Published December 28, 2008
| Associated Press
WICHITA, Kan. – Dogs and cats aren't the only animals suffering as the economy takes a toll on pet owners.
Rescue groups in Kansas say they're seeing a surge in the number of horses being abandoned, especially older horses.
"Their owners can't or don't want to take care of them and turn them loose," said Andre Miller, president and founder of the Hope in the Valley Equine Rescue and Sanctuary near Valley Center. "Animal control picks them up and brings them to us. We are getting more starved and neglected animals."
Rescue groups like Hope in the Valley take care of homeless horses and try to find people willing to adopt them. But that's becoming harder as the prices of hay and grain rise, and rescue groups are receiving fewer donations.
Miller said the 3-year-old shelter normally cares for 10 to 15 abandoned horses at any given time. But in recent months that number has jumped to between 25 and 30 animals.
Some of the horses are adopted quickly while others may spend years at the shelter.
Not all the stories end happily. Sedgwick County animal control officers seized a group of horses, including 7-month-old colt Emmett, and brought them to the shelter after finding them without food or water. Counties can seize animals or work with owners to bring horses up to health standards.
Veterinarians recently euthanized Emmett, who was born with crooked legs, after determining he was in pain.
County officials said the holiday made it difficult to say exactly how many horses had been abandoned last week but they said the spike is due to many factors.
"The economy enters into it but it is just one of the issues," said Glen Wilse, director of Sedgwick County's code enforcement, which oversees the animal control department. "Your older horses require higher-priced feed to maintain the rate of health. They require more care. People want them but sometimes forget they have to have all the special care."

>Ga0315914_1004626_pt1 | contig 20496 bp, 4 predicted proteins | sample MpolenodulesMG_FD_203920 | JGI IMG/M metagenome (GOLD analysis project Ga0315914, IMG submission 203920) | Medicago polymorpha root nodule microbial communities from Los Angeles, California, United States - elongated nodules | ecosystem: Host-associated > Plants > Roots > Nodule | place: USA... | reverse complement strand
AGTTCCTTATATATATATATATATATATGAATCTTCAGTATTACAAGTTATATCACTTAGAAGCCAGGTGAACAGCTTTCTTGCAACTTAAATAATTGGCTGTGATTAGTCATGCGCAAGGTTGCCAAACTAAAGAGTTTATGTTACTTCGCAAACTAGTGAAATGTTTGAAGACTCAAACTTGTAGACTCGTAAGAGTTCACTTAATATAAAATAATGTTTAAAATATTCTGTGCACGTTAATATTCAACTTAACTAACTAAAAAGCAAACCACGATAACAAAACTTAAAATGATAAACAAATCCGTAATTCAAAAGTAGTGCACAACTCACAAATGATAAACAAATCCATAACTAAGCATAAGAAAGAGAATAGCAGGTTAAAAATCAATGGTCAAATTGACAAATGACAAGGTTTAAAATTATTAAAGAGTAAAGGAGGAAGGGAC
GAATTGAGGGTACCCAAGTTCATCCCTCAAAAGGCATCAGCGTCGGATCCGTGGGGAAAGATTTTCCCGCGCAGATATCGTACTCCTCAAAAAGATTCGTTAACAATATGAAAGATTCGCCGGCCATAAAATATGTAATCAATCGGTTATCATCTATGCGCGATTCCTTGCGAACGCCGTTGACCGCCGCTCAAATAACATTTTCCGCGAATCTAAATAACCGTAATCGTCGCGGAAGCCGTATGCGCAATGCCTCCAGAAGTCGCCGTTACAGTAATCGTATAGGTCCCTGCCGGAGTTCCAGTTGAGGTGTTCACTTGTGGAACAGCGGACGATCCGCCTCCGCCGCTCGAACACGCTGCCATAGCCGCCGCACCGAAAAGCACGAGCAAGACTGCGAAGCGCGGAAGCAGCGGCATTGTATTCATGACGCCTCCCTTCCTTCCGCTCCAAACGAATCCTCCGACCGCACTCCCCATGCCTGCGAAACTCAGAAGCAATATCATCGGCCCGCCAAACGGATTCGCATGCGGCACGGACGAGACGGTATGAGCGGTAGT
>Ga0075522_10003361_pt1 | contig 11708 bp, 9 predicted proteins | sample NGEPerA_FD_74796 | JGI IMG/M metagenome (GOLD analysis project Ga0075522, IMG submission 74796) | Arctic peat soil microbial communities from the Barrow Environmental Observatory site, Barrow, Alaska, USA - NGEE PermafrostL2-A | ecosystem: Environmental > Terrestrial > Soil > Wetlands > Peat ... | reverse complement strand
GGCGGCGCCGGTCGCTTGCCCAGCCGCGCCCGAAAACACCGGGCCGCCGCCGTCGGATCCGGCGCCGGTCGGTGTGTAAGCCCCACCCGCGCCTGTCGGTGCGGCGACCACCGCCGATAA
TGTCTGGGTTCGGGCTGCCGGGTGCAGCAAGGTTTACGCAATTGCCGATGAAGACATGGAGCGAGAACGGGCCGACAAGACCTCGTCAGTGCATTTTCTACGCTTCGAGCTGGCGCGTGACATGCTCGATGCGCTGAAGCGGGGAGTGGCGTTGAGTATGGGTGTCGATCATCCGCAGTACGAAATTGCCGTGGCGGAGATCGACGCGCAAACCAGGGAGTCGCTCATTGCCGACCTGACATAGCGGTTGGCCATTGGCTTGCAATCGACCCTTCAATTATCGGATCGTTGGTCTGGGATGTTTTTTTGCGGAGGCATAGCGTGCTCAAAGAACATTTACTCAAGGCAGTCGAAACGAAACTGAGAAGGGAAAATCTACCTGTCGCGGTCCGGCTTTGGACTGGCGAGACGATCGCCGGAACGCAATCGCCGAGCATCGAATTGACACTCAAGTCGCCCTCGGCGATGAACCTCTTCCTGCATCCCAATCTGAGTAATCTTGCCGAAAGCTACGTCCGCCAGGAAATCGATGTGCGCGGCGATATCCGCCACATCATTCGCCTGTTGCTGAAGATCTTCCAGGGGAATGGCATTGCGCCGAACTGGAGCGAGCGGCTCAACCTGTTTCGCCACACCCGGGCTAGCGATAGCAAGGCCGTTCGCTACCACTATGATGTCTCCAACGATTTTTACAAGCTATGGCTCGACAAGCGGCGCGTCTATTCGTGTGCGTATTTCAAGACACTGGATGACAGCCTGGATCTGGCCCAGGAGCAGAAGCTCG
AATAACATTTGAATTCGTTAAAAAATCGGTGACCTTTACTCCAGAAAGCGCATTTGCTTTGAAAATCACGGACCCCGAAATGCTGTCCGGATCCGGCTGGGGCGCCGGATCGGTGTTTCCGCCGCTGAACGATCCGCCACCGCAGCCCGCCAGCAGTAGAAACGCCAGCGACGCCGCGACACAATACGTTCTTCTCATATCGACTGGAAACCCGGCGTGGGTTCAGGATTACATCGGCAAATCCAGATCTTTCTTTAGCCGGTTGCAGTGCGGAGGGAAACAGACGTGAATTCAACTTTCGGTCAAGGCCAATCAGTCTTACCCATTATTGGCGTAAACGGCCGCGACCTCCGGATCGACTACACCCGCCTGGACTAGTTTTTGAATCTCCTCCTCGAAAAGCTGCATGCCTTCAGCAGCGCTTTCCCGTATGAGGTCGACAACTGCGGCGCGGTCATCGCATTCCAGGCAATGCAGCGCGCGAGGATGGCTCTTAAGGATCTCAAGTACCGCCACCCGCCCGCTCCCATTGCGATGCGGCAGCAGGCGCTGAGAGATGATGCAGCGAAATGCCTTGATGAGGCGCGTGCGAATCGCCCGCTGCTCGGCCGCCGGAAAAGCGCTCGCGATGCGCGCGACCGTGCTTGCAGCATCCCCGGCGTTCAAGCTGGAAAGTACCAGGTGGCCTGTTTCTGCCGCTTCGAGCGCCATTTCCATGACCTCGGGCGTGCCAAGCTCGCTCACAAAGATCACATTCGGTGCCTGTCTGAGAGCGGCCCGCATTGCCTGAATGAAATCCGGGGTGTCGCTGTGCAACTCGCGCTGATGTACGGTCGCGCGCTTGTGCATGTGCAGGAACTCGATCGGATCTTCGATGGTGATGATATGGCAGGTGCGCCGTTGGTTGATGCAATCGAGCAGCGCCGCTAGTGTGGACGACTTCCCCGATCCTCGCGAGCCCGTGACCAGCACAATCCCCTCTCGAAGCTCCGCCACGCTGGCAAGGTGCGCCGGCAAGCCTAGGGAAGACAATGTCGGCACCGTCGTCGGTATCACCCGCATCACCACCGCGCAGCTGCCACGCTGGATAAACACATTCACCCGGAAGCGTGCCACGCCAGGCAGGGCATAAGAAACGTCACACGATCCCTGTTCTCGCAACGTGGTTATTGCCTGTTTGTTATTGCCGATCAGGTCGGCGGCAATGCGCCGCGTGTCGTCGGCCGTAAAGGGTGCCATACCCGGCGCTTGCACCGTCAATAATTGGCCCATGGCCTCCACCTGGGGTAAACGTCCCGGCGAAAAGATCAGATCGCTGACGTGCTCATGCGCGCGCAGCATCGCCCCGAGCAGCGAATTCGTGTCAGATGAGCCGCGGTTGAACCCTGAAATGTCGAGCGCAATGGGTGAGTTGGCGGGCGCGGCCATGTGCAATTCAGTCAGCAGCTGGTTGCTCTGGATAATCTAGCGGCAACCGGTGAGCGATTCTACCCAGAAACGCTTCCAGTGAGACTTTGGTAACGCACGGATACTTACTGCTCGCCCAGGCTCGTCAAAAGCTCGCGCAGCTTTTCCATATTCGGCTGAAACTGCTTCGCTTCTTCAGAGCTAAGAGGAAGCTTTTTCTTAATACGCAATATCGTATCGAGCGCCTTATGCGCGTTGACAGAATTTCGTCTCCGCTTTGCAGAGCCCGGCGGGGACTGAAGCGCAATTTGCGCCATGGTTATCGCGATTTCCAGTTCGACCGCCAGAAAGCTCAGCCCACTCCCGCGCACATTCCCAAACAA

It typically costs between $1,500 and $2,000 a year to maintain a horse, not including veterinary costs, Miller said.
"We notice these horses aren't having the care they need," said Wichita veterinarian Jason Kiser, who often consults with Miller's rescue group. "With the economy the way it is, people are having trouble making ends meet. They are not able to take care of the horses like they would want."
In addition, more horses are coming to the attention of authorities as new laws allow them to get involved in potential abuse or neglect cases sooner. Also, television shows have made people more people aware of animal abuse and willing to report problems, said Karen Everhart, executive director and co-founder of Rainbow Meadows Equine Ranch and Retirement near Sedan.
Officials with rescue groups hopes that increased awareness also means bigger donations to their operations.
"We rely mostly on donations and my paycheck," said Miller, a full-time nurse. "The donations are down to trickles."